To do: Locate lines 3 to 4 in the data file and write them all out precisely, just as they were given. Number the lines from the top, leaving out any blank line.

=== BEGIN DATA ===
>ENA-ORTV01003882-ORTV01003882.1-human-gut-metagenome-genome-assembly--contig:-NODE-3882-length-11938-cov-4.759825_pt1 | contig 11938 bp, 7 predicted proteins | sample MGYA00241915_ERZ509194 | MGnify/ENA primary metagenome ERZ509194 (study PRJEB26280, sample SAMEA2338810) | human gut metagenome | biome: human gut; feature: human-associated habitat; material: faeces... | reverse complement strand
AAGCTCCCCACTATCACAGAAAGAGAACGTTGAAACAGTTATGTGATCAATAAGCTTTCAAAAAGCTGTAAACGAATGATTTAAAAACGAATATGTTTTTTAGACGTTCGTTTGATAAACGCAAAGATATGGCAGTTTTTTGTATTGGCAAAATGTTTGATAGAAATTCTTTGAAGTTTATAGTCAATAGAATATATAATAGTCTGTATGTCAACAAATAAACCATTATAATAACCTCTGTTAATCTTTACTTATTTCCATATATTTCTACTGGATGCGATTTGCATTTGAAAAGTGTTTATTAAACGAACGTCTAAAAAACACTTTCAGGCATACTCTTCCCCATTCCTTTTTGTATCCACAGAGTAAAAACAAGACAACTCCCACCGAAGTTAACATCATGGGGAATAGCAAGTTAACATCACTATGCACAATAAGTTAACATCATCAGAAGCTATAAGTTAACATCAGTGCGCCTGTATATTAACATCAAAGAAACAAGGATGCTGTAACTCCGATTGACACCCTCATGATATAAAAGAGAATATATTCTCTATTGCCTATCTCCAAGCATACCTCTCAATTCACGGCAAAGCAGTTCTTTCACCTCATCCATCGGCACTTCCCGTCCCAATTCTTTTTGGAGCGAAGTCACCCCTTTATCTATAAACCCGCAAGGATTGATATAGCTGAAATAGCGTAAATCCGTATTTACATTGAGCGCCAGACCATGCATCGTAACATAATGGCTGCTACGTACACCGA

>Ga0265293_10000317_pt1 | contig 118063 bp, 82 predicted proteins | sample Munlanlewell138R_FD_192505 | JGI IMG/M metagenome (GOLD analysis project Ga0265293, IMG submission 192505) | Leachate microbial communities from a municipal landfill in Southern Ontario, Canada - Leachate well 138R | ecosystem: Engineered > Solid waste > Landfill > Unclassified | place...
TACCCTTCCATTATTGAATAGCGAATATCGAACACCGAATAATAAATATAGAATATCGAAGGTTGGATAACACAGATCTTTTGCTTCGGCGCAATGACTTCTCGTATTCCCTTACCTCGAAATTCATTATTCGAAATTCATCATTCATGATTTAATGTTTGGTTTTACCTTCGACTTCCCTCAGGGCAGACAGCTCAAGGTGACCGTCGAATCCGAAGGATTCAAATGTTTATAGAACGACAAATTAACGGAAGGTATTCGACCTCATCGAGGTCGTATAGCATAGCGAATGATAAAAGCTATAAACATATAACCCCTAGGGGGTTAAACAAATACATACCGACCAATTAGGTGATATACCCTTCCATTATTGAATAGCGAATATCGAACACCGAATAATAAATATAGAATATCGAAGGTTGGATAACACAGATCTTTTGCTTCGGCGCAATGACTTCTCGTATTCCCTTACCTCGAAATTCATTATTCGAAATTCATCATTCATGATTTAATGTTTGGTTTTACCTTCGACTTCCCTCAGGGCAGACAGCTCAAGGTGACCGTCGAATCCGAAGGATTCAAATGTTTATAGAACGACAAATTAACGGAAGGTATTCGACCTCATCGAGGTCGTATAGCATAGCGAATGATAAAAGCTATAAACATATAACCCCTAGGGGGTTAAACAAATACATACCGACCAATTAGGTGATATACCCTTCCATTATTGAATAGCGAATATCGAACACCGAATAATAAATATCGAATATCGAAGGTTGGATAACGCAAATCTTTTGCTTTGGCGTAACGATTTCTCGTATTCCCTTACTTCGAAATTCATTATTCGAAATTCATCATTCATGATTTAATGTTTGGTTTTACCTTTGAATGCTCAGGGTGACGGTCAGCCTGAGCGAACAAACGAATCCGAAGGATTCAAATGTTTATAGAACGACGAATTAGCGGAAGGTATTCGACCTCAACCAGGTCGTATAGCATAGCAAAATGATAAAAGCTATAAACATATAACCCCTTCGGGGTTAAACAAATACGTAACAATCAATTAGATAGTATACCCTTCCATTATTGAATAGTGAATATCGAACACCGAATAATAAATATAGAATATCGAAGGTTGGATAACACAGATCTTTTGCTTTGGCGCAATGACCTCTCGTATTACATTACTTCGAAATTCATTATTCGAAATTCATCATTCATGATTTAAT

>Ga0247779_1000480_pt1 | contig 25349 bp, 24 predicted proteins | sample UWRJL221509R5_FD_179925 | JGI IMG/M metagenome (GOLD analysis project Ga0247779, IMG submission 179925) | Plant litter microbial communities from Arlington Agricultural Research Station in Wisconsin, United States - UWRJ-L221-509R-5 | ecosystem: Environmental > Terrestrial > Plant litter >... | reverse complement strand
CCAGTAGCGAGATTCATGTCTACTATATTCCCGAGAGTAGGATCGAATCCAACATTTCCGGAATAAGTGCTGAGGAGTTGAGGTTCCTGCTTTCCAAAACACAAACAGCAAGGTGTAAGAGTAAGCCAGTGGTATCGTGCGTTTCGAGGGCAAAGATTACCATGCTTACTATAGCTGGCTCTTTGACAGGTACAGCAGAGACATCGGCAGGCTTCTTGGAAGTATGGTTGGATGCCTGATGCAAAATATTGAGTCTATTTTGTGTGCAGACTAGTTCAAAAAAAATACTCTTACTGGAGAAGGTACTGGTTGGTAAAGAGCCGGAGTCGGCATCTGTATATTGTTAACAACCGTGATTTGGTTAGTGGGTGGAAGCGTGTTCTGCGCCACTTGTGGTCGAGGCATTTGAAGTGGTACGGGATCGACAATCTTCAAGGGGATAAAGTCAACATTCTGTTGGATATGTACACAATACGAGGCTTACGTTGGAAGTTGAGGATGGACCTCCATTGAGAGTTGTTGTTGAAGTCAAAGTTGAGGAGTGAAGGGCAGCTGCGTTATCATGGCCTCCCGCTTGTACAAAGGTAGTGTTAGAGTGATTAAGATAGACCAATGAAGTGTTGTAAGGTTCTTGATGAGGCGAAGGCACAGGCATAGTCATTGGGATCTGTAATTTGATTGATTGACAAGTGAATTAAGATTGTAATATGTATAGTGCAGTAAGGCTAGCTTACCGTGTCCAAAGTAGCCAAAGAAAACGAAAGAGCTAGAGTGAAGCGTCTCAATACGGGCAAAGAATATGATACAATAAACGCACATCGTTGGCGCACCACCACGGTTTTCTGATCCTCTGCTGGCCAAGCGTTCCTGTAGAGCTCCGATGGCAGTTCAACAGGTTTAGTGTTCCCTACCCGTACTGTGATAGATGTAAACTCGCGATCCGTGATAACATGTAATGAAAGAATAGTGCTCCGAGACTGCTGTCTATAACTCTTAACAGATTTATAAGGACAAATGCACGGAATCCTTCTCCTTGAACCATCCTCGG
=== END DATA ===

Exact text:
>Ga0265293_10000317_pt1 | contig 118063 bp, 82 predicted proteins | sample Munlanlewell138R_FD_192505 | JGI IMG/M metagenome (GOLD analysis project Ga0265293, IMG submission 192505) | Leachate microbial communities from a municipal landfill in Southern Ontario, Canada - Leachate well 138R | ecosystem: Engineered > Solid waste > Landfill > Unclassified | place...
TACCCTTCCATTATTGAATAGCGAATATCGAACACCGAATAATAAATATAGAATATCGAAGGTTGGATAACACAGATCTTTTGCTTCGGCGCAATGACTTCTCGTATTCCCTTACCTCGAAATTCATTATTCGAAATTCATCATTCATGATTTAATGTTTGGTTTTACCTTCGACTTCCCTCAGGGCAGACAGCTCAAGGTGACCGTCGAATCCGAAGGATTCAAATGTTTATAGAACGACAAATTAACGGAAGGTATTCGACCTCATCGAGGTCGTATAGCATAGCGAATGATAAAAGCTATAAACATATAACCCCTAGGGGGTTAAACAAATACATACCGACCAATTAGGTGATATACCCTTCCATTATTGAATAGCGAATATCGAACACCGAATAATAAATATAGAATATCGAAGGTTGGATAACACAGATCTTTTGCTTCGGCGCAATGACTTCTCGTATTCCCTTACCTCGAAATTCATTATTCGAAATTCATCATTCATGATTTAATGTTTGGTTTTACCTTCGACTTCCCTCAGGGCAGACAGCTCAAGGTGACCGTCGAATCCGAAGGATTCAAATGTTTATAGAACGACAAATTAACGGAAGGTATTCGACCTCATCGAGGTCGTATAGCATAGCGAATGATAAAAGCTATAAACATATAACCCCTAGGGGGTTAAACAAATACATACCGACCAATTAGGTGATATACCCTTCCATTATTGAATAGCGAATATCGAACACCGAATAATAAATATCGAATATCGAAGGTTGGATAACGCAAATCTTTTGCTTTGGCGTAACGATTTCTCGTATTCCCTTACTTCGAAATTCATTATTCGAAATTCATCATTCATGATTTAATGTTTGGTTTTACCTTTGAATGCTCAGGGTGACGGTCAGCCTGAGCGAACAAACGAATCCGAAGGATTCAAATGTTTATAGAACGACGAATTAGCGGAAGGTATTCGACCTCAACCAGGTCGTATAGCATAGCAAAATGATAAAAGCTATAAACATATAACCCCTTCGGGGTTAAACAAATACGTAACAATCAATTAGATAGTATACCCTTCCATTATTGAATAGTGAATATCGAACACCGAATAATAAATATAGAATATCGAAGGTTGGATAACACAGATCTTTTGCTTTGGCGCAATGACCTCTCGTATTACATTACTTCGAAATTCATTATTCGAAATTCATCATTCATGATTTAAT